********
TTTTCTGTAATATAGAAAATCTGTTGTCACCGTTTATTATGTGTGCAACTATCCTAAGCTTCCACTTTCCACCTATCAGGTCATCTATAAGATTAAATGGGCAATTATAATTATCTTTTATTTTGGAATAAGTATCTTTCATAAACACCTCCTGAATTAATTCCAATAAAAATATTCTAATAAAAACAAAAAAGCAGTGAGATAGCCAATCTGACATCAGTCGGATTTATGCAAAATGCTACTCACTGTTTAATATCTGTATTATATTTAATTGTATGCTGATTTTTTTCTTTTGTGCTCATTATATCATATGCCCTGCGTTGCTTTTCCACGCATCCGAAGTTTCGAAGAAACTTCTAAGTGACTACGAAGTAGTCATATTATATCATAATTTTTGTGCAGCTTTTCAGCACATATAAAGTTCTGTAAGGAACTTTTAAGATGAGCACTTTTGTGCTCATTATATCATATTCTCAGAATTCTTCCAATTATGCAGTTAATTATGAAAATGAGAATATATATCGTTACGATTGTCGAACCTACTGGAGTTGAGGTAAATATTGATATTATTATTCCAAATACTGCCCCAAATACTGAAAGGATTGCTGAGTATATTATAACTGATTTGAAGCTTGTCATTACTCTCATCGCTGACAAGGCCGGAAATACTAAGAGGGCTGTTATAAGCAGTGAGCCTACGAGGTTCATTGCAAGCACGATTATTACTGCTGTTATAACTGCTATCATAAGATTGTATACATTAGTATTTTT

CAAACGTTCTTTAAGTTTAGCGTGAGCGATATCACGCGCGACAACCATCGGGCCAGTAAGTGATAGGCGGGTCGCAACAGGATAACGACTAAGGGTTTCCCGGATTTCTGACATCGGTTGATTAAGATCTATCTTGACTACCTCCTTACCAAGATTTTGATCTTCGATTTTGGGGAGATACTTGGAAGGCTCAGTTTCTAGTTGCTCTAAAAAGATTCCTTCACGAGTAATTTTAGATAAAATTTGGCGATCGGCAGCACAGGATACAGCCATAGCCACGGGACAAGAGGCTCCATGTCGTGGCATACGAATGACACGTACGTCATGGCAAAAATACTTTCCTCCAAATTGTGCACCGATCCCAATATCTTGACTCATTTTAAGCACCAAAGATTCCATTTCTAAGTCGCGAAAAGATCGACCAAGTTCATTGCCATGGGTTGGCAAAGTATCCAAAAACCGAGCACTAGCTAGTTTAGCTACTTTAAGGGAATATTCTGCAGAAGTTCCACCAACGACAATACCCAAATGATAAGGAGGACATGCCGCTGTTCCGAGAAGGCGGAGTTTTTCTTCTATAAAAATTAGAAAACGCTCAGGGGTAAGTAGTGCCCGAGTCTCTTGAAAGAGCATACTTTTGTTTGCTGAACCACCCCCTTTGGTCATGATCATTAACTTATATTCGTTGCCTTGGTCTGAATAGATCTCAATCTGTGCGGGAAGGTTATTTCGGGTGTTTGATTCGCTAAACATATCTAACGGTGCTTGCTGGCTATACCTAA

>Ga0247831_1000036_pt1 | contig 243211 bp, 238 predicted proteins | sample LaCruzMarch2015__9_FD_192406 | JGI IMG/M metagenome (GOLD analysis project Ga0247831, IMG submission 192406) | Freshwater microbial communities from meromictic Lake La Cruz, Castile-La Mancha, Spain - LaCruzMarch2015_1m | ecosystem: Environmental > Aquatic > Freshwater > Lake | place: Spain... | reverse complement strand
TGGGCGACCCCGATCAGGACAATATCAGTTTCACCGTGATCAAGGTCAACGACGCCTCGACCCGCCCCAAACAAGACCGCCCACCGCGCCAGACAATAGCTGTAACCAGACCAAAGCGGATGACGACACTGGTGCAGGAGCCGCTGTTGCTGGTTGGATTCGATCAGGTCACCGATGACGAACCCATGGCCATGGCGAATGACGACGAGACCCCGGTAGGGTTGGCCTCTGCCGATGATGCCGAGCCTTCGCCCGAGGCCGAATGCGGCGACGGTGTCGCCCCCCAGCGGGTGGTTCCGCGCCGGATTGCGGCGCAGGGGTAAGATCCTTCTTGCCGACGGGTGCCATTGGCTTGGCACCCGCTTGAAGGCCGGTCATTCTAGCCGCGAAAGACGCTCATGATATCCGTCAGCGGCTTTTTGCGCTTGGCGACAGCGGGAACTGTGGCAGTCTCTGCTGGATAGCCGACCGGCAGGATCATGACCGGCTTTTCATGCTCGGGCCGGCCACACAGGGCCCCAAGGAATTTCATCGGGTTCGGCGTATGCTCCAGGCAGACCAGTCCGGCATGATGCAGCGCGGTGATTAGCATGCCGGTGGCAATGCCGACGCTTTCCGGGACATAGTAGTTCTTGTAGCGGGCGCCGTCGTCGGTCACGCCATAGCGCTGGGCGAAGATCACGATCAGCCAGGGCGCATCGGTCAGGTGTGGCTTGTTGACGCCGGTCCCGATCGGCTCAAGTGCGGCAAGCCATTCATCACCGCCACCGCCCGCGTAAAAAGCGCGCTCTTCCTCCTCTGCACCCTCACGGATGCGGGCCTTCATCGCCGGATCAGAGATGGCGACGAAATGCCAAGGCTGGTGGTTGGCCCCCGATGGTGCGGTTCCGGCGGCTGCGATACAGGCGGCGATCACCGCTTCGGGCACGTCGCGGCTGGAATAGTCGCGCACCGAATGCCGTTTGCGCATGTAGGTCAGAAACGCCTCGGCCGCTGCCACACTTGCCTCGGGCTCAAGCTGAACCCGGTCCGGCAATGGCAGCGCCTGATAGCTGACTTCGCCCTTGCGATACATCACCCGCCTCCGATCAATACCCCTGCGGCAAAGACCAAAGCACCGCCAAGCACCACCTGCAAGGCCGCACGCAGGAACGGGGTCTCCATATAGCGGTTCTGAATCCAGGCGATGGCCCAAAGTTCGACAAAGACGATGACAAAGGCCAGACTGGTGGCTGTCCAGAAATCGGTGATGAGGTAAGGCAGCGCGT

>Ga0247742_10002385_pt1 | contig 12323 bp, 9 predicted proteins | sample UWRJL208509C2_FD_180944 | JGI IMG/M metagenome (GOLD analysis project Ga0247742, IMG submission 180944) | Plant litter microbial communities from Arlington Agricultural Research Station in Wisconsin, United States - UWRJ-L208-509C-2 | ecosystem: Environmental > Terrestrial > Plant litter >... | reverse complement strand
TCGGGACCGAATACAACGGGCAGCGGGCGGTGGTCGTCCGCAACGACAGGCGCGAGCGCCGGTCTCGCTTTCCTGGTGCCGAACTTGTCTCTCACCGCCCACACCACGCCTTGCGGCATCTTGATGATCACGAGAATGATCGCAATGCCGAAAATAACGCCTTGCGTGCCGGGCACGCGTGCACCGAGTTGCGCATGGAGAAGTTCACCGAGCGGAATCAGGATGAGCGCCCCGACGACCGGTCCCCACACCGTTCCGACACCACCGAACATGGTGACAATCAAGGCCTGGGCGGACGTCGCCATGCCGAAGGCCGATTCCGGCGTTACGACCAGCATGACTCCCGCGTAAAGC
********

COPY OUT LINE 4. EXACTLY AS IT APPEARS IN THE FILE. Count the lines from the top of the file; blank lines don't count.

TGGGCGACCCCGATCAGGACAATATCAGTTTCACCGTGATCAAGGTCAACGACGCCTCGACCCGCCCCAAACAAGACCGCCCACCGCGCCAGACAATAGCTGTAACCAGACCAAAGCGGATGACGACACTGGTGCAGGAGCCGCTGTTGCTGGTTGGATTCGATCAGGTCACCGATGACGAACCCATGGCCATGGCGAATGACGACGAGACCCCGGTAGGGTTGGCCTCTGCCGATGATGCCGAGCCTTCGCCCGAGGCCGAATGCGGCGACGGTGTCGCCCCCCAGCGGGTGGTTCCGCGCCGGATTGCGGCGCAGGGGTAAGATCCTTCTTGCCGACGGGTGCCATTGGCTTGGCACCCGCTTGAAGGCCGGTCATTCTAGCCGCGAAAGACGCTCATGATATCCGTCAGCGGCTTTTTGCGCTTGGCGACAGCGGGAACTGTGGCAGTCTCTGCTGGATAGCCGACCGGCAGGATCATGACCGGCTTTTCATGCTCGGGCCGGCCACACAGGGCCCCAAGGAATTTCATCGGGTTCGGCGTATGCTCCAGGCAGACCAGTCCGGCATGATGCAGCGCGGTGATTAGCATGCCGGTGGCAATGCCGACGCTTTCCGGGACATAGTAGTTCTTGTAGCGGGCGCCGTCGTCGGTCACGCCATAGCGCTGGGCGAAGATCACGATCAGCCAGGGCGCATCGGTCAGGTGTGGCTTGTTGACGCCGGTCCCGATCGGCTCAAGTGCGGCAAGCCATTCATCACCGCCACCGCCCGCGTAAAAAGCGCGCTCTTCCTCCTCTGCACCCTCACGGATGCGGGCCTTCATCGCCGGATCAGAGATGGCGACGAAATGCCAAGGCTGGTGGTTGGCCCCCGATGGTGCGGTTCCGGCGGCTGCGATACAGGCGGCGATCACCGCTTCGGGCACGTCGCGGCTGGAATAGTCGCGCACCGAATGCCGTTTGCGCATGTAGGTCAGAAACGCCTCGGCCGCTGCCACACTTGCCTCGGGCTCAAGCTGAACCCGGTCCGGCAATGGCAGCGCCTGATAGCTGACTTCGCCCTTGCGATACATCACCCGCCTCCGATCAATACCCCTGCGGCAAAGACCAAAGCACCGCCAAGCACCACCTGCAAGGCCGCACGCAGGAACGGGGTCTCCATATAGCGGTTCTGAATCCAGGCGATGGCCCAAAGTTCGACAAAGACGATGACAAAGGCCAGACTGGTGGCTGTCCAGAAATCGGTGATGAGGTAAGGCAGCGCGT